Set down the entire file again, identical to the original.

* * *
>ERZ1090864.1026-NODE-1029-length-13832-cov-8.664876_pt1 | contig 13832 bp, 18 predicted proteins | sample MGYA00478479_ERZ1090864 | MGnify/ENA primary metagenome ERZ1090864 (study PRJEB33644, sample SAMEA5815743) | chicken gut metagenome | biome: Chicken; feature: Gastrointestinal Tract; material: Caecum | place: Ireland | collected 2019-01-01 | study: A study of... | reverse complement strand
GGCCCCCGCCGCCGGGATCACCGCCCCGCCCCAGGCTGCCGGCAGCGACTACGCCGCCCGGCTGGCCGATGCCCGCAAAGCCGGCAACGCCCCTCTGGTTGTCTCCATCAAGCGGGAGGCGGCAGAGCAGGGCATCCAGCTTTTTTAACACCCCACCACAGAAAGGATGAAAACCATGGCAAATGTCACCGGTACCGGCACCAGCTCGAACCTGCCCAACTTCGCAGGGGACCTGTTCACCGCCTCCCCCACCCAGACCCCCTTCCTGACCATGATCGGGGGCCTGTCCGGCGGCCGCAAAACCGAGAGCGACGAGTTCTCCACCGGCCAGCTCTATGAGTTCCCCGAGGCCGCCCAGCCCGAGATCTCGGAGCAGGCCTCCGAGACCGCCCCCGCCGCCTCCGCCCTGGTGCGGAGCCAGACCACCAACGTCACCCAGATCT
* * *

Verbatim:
>ERZ1090864.1026-NODE-1029-length-13832-cov-8.664876_pt1 | contig 13832 bp, 18 predicted proteins | sample MGYA00478479_ERZ1090864 | MGnify/ENA primary metagenome ERZ1090864 (study PRJEB33644, sample SAMEA5815743) | chicken gut metagenome | biome: Chicken; feature: Gastrointestinal Tract; material: Caecum | place: Ireland | collected 2019-01-01 | study: A study of... | reverse complement strand
GGCCCCCGCCGCCGGGATCACCGCCCCGCCCCAGGCTGCCGGCAGCGACTACGCCGCCCGGCTGGCCGATGCCCGCAAAGCCGGCAACGCCCCTCTGGTTGTCTCCATCAAGCGGGAGGCGGCAGAGCAGGGCATCCAGCTTTTTTAACACCCCACCACAGAAAGGATGAAAACCATGGCAAATGTCACCGGTACCGGCACCAGCTCGAACCTGCCCAACTTCGCAGGGGACCTGTTCACCGCCTCCCCCACCCAGACCCCCTTCCTGACCATGATCGGGGGCCTGTCCGGCGGCCGCAAAACCGAGAGCGACGAGTTCTCCACCGGCCAGCTCTATGAGTTCCCCGAGGCCGCCCAGCCCGAGATCTCGGAGCAGGCCTCCGAGACCGCCCCCGCCGCCTCCGCCCTGGTGCGGAGCCAGACCACCAACGTCACCCAGATCT